Respiratory complications were the leading cause of death in patients with ID [11]. The incidence of postoperative pulmonary complications could be reduced significantly by routinely nursing patients in humidity tents for 24–48 h and by commencing vigorous chest physiotherapy immediately after surgery in patients with ID [14]. Moreover, perioperative antibiotic coverage and aggressive pulmonary hygiene are also crucial to prevent postoperative pulmonary complications in ID patients with high susceptibility, including congenital central alveolar hypoventilation syndrome (Ondine's curse) [38], Langer-Giedion syndrome [39], mucopolysaccharide storage disorders [40] and cri du chat syndrome [41]. ID patients with congenital insensitivity to pain with anhidrosis should be managed as “full stomach” patients to prevent perioperative regurgitation and aspiration, because their gastric emptying is delayed due to autonomic nervous system dysfunction [42].

This study is limited to retrospective reimbursement claims without individual detailed biochemical data. A definite relationship between preoperative comorbidities and postoperative complications for each surgical patient with or without ID could not be verified. Information about physical activity, degree of family support and loading of caretakers was also unavailable in this study. Another limitation is that we investigated the global adverse outcome focusing on all ID patients receiving in-hospital surgeries. However, patients with definite diagnosis, such as Down syndrome, were not specified in our study due to patient collection in our study design as mental retardation (ICD-9-CM 317–319).

In conclusion, our results are the first to validate through a population-based study that risks for postoperative major complications were increased in patients with intellectual disability and correlated with ID severity. These findings confirmed the higher risks in surgical patients with ID for in-hospital major surgery and a corresponding need to provide integrated health care for both prevention and postoperative management. Efforts should be made to reallocate adequate resources for these purposes [5], and strategies are needed to reduce postoperative adverse outcomes in this population.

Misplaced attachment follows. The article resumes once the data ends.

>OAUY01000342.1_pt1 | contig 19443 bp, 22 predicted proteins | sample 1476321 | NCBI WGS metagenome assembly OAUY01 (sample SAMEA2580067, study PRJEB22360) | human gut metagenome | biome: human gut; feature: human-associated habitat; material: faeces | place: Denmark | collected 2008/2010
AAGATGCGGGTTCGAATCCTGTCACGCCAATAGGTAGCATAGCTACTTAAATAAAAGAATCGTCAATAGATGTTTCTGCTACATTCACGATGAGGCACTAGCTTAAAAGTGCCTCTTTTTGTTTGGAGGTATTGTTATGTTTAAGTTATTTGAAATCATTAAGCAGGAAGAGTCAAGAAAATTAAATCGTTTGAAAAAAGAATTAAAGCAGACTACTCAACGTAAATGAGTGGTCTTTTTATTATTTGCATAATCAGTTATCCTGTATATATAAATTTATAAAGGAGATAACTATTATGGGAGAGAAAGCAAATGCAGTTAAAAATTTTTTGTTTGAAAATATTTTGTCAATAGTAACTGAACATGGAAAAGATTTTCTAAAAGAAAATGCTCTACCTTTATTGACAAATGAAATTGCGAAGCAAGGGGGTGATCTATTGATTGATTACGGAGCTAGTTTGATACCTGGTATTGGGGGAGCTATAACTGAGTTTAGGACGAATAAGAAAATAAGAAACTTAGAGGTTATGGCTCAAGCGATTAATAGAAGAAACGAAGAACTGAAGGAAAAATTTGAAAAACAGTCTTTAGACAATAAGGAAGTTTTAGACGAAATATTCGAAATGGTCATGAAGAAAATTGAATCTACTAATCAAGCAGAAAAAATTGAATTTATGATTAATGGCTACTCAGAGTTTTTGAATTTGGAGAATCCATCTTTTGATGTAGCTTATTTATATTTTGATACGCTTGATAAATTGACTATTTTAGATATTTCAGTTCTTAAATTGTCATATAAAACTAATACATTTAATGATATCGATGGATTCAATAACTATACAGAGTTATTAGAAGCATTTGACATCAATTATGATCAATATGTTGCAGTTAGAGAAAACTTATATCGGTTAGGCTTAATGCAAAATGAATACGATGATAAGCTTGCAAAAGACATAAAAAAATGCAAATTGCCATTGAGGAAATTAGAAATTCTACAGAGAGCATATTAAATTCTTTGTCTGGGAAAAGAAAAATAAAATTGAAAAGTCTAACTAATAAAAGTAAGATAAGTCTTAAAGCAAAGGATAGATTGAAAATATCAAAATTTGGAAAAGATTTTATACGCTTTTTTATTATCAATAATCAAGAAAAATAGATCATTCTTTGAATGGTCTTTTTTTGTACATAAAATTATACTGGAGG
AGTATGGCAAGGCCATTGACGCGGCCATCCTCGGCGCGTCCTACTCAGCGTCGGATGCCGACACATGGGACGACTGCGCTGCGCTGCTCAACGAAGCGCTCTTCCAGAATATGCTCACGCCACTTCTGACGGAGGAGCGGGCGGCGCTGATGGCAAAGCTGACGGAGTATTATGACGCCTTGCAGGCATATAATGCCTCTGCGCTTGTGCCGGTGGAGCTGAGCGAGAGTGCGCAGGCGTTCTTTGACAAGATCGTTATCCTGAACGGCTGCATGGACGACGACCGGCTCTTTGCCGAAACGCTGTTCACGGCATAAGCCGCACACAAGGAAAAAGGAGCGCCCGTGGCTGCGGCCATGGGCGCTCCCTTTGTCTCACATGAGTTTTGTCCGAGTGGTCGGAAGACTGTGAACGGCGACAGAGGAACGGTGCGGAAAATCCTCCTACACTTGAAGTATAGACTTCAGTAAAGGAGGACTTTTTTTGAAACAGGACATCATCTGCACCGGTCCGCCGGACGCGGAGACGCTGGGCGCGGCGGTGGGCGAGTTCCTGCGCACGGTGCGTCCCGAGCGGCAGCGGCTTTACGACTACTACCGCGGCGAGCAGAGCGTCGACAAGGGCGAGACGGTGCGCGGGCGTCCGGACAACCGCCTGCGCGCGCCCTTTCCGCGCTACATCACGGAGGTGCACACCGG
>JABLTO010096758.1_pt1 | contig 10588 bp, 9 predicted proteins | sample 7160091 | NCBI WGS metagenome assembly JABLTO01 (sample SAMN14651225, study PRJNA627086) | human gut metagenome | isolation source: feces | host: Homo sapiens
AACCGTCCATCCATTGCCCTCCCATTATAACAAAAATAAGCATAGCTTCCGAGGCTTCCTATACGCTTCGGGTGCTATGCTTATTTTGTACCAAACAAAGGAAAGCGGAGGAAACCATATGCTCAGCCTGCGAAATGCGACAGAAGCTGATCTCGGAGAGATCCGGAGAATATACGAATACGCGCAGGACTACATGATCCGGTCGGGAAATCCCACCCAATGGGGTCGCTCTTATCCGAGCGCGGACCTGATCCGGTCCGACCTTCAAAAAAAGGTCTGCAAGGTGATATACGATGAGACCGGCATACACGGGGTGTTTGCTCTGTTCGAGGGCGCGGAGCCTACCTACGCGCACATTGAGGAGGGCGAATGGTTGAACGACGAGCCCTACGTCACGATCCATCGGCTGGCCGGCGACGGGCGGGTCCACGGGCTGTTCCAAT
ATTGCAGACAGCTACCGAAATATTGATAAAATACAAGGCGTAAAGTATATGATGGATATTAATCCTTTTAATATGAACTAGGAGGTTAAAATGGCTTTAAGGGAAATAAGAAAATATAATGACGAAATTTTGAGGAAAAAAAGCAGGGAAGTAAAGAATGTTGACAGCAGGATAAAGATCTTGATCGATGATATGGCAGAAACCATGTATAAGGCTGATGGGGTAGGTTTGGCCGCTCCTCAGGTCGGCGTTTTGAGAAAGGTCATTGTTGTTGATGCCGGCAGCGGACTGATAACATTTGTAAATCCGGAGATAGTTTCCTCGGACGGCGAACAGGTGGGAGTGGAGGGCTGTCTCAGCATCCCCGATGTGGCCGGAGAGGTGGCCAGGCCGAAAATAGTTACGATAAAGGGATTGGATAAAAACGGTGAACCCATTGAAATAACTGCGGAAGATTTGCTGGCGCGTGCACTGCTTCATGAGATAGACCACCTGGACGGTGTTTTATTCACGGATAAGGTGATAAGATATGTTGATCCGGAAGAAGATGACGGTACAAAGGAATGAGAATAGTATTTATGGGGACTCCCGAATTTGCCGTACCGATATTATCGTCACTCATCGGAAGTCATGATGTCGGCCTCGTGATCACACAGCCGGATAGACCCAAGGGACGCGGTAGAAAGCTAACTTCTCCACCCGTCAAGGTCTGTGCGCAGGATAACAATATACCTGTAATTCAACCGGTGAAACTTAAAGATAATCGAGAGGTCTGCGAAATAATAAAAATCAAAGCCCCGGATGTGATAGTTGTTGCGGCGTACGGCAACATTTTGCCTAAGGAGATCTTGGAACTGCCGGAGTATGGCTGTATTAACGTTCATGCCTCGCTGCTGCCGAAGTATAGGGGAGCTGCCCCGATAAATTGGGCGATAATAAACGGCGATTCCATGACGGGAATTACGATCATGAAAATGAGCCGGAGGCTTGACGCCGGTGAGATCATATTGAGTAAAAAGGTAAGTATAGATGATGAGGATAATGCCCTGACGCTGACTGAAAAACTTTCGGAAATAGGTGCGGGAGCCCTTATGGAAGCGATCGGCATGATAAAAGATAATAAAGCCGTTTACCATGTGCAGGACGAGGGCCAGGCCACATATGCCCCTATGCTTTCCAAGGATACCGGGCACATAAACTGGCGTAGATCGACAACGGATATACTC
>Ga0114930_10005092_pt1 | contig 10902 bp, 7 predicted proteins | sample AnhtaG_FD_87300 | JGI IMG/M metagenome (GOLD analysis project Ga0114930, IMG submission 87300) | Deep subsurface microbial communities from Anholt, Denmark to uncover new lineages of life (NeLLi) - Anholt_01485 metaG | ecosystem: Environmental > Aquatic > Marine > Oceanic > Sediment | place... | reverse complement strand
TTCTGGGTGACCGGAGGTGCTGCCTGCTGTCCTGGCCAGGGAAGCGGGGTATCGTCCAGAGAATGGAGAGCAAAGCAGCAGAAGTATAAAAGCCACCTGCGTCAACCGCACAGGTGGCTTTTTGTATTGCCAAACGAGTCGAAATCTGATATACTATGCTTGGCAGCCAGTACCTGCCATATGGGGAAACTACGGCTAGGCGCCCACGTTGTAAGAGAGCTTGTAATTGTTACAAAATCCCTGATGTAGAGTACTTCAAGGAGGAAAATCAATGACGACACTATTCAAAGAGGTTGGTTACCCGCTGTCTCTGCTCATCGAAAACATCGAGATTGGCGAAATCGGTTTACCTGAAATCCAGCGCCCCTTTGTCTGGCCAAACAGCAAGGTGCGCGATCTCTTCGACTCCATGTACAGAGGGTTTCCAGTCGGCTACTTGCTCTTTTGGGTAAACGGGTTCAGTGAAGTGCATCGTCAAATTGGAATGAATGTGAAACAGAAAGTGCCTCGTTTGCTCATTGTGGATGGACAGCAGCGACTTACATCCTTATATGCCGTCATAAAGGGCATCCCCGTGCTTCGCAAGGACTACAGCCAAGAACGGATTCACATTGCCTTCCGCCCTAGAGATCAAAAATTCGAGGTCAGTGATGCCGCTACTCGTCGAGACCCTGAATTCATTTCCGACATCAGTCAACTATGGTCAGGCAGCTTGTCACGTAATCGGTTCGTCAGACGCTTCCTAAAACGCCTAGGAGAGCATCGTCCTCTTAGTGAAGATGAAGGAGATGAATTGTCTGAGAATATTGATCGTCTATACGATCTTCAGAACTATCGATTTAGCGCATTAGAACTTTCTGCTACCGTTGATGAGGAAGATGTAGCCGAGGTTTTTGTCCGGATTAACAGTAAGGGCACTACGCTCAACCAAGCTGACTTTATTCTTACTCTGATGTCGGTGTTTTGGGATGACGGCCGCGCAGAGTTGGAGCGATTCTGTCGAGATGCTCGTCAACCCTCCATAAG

Supporting Information

Table S1.

Demographic factors and preoperative medical conditions in surgical patients with and without intellectual disability*.

doi:10.1371/journal.pone.0026977.s001

(DOCX)

Author Contributions

Conceived and designed the experiments: TLC HC. Performed the experiments: CCL TLC. Analyzed the data: CCL TLC. Contributed reagents/materials/analysis tools: CCL TLC. Wrote the paper: JAL TLC CCL CCC.

References

  1. 1. Parmet S (2002) JAMA patient page. Mental retardation. JAMA 288: 1548.
  2. 2. Van Schrojenstein Lantman-de Valk HM, Walsh PN (2008) Managing health problems in people with intellectual disabilities. BMJ 337: a2507.